Duranty, Walter. The New York Times 31 Mar. 1933: 13. Web. 28 Apr. 2015. <;.

Duranty, Walter. The New York Times 14 May 1933: 18. Web. 28 Apr. 2015. <;.

Juvenal, Satire 10.77–81. A.D 100

Lee, Robert A. Orwell’s Fiction. London: University of Notre Dame Press, 1969. 106, 109. Print.

Marx, Karl, and Friedrich Engels. The Communist Menefesto. Middlesex: Penguin Books, 1968. 121. Print. Rpt. of Manifesto of the Communist Party. 1848.

Norton. Vol. 2. George Orwell. Norton. 9th ed. N.p.: W.W. Norton & Company, Inc., 2012. Print.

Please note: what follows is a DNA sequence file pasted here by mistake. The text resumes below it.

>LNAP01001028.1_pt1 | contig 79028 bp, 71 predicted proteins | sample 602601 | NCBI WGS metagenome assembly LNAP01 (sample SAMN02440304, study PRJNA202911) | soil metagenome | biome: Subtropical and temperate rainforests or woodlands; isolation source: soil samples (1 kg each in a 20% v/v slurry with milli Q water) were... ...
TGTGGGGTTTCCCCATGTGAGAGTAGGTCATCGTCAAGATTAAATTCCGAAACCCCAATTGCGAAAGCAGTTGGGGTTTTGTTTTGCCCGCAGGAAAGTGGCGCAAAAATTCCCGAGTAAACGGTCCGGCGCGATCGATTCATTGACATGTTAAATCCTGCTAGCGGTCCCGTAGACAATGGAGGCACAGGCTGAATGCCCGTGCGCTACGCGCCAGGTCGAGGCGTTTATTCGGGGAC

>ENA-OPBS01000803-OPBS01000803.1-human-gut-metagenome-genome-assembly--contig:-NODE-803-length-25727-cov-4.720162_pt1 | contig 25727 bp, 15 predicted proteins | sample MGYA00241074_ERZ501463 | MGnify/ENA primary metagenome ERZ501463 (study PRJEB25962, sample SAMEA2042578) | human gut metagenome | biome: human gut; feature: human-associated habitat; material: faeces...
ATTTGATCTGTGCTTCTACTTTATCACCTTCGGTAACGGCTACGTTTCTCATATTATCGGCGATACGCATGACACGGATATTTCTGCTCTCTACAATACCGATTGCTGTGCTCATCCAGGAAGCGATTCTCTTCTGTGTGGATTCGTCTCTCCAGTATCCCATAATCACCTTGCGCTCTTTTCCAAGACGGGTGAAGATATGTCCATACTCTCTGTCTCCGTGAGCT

“Novella.” Merriam Webster’s Collegiate Dictionary. 10th ed. 1993. 795. Print.

Orwell, George. Animal Farm. New York: Signet Classics, 1996. 3-141. Print.

Radio Free Europe Radio Liberty. Ed. Nenad Pejic. N.p., 5 Mar. 2013. Web. 28 Apr. 2015. <;.

Rosefielde, Steven. Red Holocaust. New York: Routledge, 2010. 33, 54, 55, 97. Print.

“The Revolutionary Holocaust.” Host Glen Beck. Glen Beck. Fox News. 22 Jan. 2010. Web. 28 Apr. 2015. <;.

“United Nations.” U.S. Department of State. N.p., n.d. Web. 28 Apr. 2015. <;.